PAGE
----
A church can best reach a city when it “goes to the people” rather than expecting the people to come to it. This means that a church in a metropolitan area should seek to multiply, not by building a bigger building, but by taking new ground for the kingdom through opening up new, smaller gathering places throughout the city.
There is biblical evidence for “multi-site” churches, as Gregg Allison writes about. In addition to Allison’s blog, notice how Paul speaks to Titus: “This is why I left you in Crete [one church] so that you might put what remained into order, and appoint elders [plural] in every town [multi-site] as I directed you” (Titus 1:5). It seems that Titus was to serve as a sort of “theological overseer/shepherd” on the island of Crete. Consider, too, that Timothy was charged to lead the church in Ephesus through theological shepherding (1 Tim. 1:3). Ephesus was one city and no doubt had many sites–which is made clear by Paul’s exhortation to Timothy to keep men from preaching unsound doctrine (1:3-7) and to appoint qualified leaders in Ephesus (3:1-7).
But there is the practical element of reaching as many people as possible that makes a difference as well. All truth is God’s truth, but not all truth is contained in Scripture (advanced physics isn’t in there, neither is English grammar). God has providentially given us wisdom, by his Spirit, and wisdom is always intensely practical. Here are five practical benefits of multi-site churches:
- More, smaller facilities are cost-effective (you can find cheaper, even foreclosed, space to buy and remodel).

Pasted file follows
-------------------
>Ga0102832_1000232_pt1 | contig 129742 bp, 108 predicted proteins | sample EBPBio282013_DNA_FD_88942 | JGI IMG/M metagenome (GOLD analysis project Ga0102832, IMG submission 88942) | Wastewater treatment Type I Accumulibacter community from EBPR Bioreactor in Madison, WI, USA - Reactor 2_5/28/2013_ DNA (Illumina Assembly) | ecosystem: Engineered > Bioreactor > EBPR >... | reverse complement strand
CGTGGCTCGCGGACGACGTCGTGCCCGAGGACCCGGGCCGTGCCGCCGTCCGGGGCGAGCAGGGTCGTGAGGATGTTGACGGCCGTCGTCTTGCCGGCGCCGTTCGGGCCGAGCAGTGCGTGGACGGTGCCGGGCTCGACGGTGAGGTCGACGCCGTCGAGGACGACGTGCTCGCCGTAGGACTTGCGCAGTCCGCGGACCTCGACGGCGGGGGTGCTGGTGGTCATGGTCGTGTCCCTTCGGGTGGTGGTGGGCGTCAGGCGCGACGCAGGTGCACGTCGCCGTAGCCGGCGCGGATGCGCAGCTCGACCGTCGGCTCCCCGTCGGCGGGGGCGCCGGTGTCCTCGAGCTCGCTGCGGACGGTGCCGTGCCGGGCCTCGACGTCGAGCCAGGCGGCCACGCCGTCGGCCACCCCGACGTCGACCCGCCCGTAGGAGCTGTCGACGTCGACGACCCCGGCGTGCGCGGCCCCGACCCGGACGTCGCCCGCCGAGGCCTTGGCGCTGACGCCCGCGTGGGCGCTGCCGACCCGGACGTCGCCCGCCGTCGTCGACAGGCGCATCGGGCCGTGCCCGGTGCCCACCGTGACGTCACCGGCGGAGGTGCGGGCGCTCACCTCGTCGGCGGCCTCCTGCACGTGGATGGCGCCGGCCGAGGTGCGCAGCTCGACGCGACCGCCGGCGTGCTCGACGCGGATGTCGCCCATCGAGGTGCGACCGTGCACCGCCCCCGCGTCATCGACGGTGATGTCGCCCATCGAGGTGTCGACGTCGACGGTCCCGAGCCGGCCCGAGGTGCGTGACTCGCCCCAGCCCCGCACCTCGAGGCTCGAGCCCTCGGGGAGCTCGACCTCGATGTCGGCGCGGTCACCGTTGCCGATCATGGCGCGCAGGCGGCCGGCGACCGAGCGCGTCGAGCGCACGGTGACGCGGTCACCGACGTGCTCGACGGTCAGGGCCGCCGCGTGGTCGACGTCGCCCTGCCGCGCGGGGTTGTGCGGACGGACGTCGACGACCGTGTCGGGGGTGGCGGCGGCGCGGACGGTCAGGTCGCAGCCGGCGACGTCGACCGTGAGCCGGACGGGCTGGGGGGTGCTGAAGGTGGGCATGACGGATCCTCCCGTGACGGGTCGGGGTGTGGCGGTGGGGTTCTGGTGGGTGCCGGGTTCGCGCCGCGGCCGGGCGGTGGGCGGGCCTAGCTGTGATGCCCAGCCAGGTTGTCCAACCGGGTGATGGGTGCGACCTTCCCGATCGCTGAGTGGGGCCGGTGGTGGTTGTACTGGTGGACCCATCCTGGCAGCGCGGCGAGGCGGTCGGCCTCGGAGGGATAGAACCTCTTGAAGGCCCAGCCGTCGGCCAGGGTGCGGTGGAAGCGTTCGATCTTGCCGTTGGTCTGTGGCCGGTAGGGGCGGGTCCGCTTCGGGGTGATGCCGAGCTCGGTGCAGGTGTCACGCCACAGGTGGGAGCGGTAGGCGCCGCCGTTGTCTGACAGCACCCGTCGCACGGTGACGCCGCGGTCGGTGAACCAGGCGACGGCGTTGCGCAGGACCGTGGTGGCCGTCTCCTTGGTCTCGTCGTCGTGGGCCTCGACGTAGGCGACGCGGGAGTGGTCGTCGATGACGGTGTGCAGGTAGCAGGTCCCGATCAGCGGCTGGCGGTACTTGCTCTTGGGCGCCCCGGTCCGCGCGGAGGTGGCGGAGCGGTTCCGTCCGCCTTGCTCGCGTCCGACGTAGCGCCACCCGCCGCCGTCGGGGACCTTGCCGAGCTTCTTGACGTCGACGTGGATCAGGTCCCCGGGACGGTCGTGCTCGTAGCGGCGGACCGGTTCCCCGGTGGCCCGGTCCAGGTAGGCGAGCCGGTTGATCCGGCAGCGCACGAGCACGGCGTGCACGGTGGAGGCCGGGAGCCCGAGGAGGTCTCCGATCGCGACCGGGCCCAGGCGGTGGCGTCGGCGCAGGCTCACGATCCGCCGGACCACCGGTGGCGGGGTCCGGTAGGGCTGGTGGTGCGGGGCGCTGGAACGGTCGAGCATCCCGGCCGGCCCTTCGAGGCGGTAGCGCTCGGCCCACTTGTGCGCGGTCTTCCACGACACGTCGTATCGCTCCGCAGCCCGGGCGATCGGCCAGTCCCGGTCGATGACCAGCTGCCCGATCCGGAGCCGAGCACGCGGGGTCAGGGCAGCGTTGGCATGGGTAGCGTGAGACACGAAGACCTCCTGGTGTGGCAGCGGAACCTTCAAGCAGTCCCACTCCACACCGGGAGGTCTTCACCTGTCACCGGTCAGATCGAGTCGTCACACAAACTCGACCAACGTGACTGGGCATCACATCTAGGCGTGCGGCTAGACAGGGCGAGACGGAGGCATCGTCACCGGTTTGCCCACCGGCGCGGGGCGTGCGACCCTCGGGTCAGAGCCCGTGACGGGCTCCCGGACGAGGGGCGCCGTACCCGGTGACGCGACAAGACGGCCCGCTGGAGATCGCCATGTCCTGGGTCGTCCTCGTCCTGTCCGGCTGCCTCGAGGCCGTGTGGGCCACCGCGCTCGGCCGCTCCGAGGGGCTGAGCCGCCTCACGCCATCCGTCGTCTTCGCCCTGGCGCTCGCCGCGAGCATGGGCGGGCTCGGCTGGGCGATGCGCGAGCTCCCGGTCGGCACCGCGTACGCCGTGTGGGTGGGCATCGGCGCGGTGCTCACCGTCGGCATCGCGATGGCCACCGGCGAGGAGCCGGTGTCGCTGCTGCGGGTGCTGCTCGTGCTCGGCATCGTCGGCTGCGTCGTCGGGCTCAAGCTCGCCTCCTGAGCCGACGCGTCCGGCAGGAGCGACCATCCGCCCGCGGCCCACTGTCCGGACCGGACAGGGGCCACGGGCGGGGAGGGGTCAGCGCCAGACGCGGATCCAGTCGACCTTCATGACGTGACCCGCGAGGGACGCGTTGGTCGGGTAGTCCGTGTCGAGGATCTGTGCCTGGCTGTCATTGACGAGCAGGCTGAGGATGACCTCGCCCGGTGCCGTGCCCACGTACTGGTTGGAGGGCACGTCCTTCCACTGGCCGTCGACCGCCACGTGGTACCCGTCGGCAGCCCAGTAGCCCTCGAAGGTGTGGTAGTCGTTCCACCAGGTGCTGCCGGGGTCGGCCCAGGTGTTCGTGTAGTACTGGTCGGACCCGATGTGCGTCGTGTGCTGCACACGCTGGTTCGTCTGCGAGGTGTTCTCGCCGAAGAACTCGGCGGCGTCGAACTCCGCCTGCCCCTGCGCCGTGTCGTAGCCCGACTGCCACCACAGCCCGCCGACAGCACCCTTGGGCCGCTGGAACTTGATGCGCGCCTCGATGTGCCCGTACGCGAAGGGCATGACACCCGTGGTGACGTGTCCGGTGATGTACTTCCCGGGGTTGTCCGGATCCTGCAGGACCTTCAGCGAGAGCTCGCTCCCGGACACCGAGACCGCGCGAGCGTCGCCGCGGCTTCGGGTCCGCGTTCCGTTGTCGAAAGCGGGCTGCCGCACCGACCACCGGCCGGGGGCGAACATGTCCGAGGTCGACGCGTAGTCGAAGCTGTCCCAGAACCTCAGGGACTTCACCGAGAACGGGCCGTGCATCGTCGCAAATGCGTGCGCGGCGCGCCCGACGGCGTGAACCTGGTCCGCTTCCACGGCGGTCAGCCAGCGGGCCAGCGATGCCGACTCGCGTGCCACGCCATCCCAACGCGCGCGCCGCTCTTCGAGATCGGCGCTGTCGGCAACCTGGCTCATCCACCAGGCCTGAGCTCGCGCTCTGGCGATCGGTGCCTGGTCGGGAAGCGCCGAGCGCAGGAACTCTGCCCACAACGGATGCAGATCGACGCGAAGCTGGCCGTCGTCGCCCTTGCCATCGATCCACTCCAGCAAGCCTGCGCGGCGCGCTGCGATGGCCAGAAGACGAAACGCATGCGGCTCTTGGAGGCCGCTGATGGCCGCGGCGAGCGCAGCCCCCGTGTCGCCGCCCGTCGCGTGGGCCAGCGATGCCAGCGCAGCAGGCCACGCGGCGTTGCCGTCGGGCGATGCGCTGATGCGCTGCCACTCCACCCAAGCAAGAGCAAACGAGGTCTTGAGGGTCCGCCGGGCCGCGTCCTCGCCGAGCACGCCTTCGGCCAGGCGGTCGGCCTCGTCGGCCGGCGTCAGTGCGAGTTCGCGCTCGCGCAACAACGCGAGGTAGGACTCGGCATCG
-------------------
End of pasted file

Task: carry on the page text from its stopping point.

- Different “tribes” and “peoples” will be reached (because some people will refuse to drive to the ‘burbs and attend services at the nice, comfy, predominately white church).
- More intimate fellowship between God’s people (and people will still recognize they are a part of a bigger body and movement, but they won’t get lost in the shuffle–their name and face matter).
- Ability to focus on reaching particular neighborhoods (cities change when neighborhoods change, not the other way around).
- Ability to gear non-essential, stylistic issues toward the culture of the neighborhood (e.g. music, etc; as opposed to causing a stink at the “building” where old fogies and young hotheads clash).
How can we reach people and transform a city if we just build bigger buildings? There can be more services, but will we really reach people from 20 miles away in the ghetto with our giant, suburban buildings? Probably not. If churches are to transform cities (as they were expected to do in the New Testament) then we must go to where the people are, and we must keep people on mission in their part of town. That means if you live in the ghetto, you are on mission there. If you live in the ‘burbs, it means you are on mission there. If you live in the urban center, you are on mission there. And if you live on the outskirts of town, then you are on mission there.
I realize this is not possible for all churches for a variety of reasons. But it should at least be on the radar and a future goal. If a church isn’t there yet, there should be, by God’s grace, a concerted effort to get there.
What are your thoughts about multi-site churches?